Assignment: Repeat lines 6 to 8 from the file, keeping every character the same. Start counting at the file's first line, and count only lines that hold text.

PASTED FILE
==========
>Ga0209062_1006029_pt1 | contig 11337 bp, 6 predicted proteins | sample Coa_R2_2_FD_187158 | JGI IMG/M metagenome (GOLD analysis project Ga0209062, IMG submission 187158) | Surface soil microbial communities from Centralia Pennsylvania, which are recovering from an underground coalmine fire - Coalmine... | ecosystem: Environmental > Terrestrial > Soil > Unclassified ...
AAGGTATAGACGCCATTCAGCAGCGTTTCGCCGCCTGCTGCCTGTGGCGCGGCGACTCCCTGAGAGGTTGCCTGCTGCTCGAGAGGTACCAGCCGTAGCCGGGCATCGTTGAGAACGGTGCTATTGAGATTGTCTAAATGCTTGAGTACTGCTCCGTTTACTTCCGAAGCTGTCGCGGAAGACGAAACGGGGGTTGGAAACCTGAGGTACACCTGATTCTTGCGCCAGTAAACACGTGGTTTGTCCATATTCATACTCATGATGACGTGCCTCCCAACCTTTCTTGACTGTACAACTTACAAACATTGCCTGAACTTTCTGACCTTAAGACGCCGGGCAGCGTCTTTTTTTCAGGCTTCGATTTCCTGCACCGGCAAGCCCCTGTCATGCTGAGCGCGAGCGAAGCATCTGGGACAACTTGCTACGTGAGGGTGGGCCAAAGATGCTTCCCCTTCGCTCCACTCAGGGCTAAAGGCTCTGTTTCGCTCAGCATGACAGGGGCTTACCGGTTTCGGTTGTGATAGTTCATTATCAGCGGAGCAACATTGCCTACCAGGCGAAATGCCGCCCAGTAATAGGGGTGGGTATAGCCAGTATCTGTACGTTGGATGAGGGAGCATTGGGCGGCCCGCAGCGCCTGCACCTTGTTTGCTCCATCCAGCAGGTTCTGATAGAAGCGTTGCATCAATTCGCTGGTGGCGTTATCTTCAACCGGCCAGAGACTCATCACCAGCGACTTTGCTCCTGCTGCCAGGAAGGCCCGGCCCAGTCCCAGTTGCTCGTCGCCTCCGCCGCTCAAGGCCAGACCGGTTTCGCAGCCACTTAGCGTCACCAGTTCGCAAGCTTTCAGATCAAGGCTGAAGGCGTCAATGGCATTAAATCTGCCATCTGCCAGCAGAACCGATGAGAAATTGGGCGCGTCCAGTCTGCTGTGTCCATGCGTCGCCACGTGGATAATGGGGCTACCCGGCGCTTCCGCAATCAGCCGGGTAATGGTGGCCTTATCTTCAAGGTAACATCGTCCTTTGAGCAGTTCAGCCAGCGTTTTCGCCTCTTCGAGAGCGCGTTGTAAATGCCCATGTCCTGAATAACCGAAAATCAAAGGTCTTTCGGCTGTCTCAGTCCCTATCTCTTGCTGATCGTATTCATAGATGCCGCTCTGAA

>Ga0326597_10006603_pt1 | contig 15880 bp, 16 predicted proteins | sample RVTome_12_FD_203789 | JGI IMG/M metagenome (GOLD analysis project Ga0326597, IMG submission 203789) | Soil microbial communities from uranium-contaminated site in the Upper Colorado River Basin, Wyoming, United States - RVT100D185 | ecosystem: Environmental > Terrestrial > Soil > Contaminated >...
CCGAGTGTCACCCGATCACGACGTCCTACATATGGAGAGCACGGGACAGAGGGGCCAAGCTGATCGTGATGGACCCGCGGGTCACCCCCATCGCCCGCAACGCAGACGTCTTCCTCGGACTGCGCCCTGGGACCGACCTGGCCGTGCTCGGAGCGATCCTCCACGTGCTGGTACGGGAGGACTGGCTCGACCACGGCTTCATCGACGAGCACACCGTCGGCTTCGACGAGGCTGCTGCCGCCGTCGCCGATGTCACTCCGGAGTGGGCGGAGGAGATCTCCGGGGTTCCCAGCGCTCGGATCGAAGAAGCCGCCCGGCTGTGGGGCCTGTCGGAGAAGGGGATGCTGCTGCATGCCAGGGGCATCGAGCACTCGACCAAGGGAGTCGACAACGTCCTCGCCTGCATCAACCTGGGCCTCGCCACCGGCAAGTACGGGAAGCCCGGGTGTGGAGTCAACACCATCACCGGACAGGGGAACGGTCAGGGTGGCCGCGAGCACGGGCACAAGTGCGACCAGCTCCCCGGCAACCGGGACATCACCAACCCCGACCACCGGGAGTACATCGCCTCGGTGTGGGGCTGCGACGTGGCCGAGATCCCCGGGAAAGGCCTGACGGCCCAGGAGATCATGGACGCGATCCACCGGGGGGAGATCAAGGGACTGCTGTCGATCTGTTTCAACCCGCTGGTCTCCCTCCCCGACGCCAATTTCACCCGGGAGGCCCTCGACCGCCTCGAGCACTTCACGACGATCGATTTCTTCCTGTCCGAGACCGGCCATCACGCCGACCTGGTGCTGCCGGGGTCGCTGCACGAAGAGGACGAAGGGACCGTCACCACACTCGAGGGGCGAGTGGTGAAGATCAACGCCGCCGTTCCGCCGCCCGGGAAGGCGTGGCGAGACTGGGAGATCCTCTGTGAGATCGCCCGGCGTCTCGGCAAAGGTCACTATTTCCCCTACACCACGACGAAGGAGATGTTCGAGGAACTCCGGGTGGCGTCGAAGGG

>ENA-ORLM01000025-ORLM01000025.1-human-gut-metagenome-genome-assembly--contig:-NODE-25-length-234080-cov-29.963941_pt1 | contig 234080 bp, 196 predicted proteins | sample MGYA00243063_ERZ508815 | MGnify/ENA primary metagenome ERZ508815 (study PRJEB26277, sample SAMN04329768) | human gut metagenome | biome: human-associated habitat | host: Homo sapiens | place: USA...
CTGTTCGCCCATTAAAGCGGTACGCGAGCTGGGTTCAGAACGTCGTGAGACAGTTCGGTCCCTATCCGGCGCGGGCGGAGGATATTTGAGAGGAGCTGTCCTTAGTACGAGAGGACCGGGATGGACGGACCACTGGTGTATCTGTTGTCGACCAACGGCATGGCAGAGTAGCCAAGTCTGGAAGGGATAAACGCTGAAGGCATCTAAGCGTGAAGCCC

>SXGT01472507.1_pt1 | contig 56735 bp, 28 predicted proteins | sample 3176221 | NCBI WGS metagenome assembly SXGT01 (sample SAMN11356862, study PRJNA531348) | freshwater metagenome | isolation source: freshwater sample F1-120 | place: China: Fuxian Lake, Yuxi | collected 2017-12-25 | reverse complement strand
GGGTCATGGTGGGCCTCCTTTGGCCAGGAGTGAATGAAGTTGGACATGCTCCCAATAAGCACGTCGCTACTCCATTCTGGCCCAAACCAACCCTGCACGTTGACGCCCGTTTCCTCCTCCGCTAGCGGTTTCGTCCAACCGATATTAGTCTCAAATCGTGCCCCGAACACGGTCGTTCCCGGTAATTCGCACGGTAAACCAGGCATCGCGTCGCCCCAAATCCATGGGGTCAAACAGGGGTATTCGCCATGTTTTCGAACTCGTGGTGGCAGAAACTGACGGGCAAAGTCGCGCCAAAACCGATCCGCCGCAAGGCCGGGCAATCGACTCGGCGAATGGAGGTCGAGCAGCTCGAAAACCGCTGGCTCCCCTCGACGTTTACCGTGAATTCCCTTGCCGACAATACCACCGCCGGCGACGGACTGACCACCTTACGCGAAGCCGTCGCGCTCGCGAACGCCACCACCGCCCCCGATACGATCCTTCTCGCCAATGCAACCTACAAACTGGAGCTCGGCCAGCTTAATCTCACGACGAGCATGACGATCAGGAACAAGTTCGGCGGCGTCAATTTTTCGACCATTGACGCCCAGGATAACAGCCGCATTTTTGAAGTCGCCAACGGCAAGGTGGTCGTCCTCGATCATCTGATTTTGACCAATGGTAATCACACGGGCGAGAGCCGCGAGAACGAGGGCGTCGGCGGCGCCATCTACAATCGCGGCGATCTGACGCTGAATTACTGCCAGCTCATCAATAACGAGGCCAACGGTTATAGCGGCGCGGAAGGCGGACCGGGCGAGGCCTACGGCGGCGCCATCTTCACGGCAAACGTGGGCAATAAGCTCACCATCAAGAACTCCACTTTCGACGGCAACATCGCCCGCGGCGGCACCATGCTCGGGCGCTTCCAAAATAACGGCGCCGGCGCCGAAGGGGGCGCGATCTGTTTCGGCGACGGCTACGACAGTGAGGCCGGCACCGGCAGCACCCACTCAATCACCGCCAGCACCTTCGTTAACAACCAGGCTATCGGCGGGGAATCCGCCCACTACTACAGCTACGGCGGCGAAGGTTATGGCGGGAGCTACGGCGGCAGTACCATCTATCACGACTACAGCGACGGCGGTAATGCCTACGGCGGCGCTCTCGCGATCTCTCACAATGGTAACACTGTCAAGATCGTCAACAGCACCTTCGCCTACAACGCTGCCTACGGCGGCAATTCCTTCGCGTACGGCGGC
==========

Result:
CTGTTCGCCCATTAAAGCGGTACGCGAGCTGGGTTCAGAACGTCGTGAGACAGTTCGGTCCCTATCCGGCGCGGGCGGAGGATATTTGAGAGGAGCTGTCCTTAGTACGAGAGGACCGGGATGGACGGACCACTGGTGTATCTGTTGTCGACCAACGGCATGGCAGAGTAGCCAAGTCTGGAAGGGATAAACGCTGAAGGCATCTAAGCGTGAAGCCC

>SXGT01472507.1_pt1 | contig 56735 bp, 28 predicted proteins | sample 3176221 | NCBI WGS metagenome assembly SXGT01 (sample SAMN11356862, study PRJNA531348) | freshwater metagenome | isolation source: freshwater sample F1-120 | place: China: Fuxian Lake, Yuxi | collected 2017-12-25 | reverse complement strand
GGGTCATGGTGGGCCTCCTTTGGCCAGGAGTGAATGAAGTTGGACATGCTCCCAATAAGCACGTCGCTACTCCATTCTGGCCCAAACCAACCCTGCACGTTGACGCCCGTTTCCTCCTCCGCTAGCGGTTTCGTCCAACCGATATTAGTCTCAAATCGTGCCCCGAACACGGTCGTTCCCGGTAATTCGCACGGTAAACCAGGCATCGCGTCGCCCCAAATCCATGGGGTCAAACAGGGGTATTCGCCATGTTTTCGAACTCGTGGTGGCAGAAACTGACGGGCAAAGTCGCGCCAAAACCGATCCGCCGCAAGGCCGGGCAATCGACTCGGCGAATGGAGGTCGAGCAGCTCGAAAACCGCTGGCTCCCCTCGACGTTTACCGTGAATTCCCTTGCCGACAATACCACCGCCGGCGACGGACTGACCACCTTACGCGAAGCCGTCGCGCTCGCGAACGCCACCACCGCCCCCGATACGATCCTTCTCGCCAATGCAACCTACAAACTGGAGCTCGGCCAGCTTAATCTCACGACGAGCATGACGATCAGGAACAAGTTCGGCGGCGTCAATTTTTCGACCATTGACGCCCAGGATAACAGCCGCATTTTTGAAGTCGCCAACGGCAAGGTGGTCGTCCTCGATCATCTGATTTTGACCAATGGTAATCACACGGGCGAGAGCCGCGAGAACGAGGGCGTCGGCGGCGCCATCTACAATCGCGGCGATCTGACGCTGAATTACTGCCAGCTCATCAATAACGAGGCCAACGGTTATAGCGGCGCGGAAGGCGGACCGGGCGAGGCCTACGGCGGCGCCATCTTCACGGCAAACGTGGGCAATAAGCTCACCATCAAGAACTCCACTTTCGACGGCAACATCGCCCGCGGCGGCACCATGCTCGGGCGCTTCCAAAATAACGGCGCCGGCGCCGAAGGGGGCGCGATCTGTTTCGGCGACGGCTACGACAGTGAGGCCGGCACCGGCAGCACCCACTCAATCACCGCCAGCACCTTCGTTAACAACCAGGCTATCGGCGGGGAATCCGCCCACTACTACAGCTACGGCGGCGAAGGTTATGGCGGGAGCTACGGCGGCAGTACCATCTATCACGACTACAGCGACGGCGGTAATGCCTACGGCGGCGCTCTCGCGATCTCTCACAATGGTAACACTGTCAAGATCGTCAACAGCACCTTCGCCTACAACGCTGCCTACGGCGGCAATTCCTTCGCGTACGGCGGC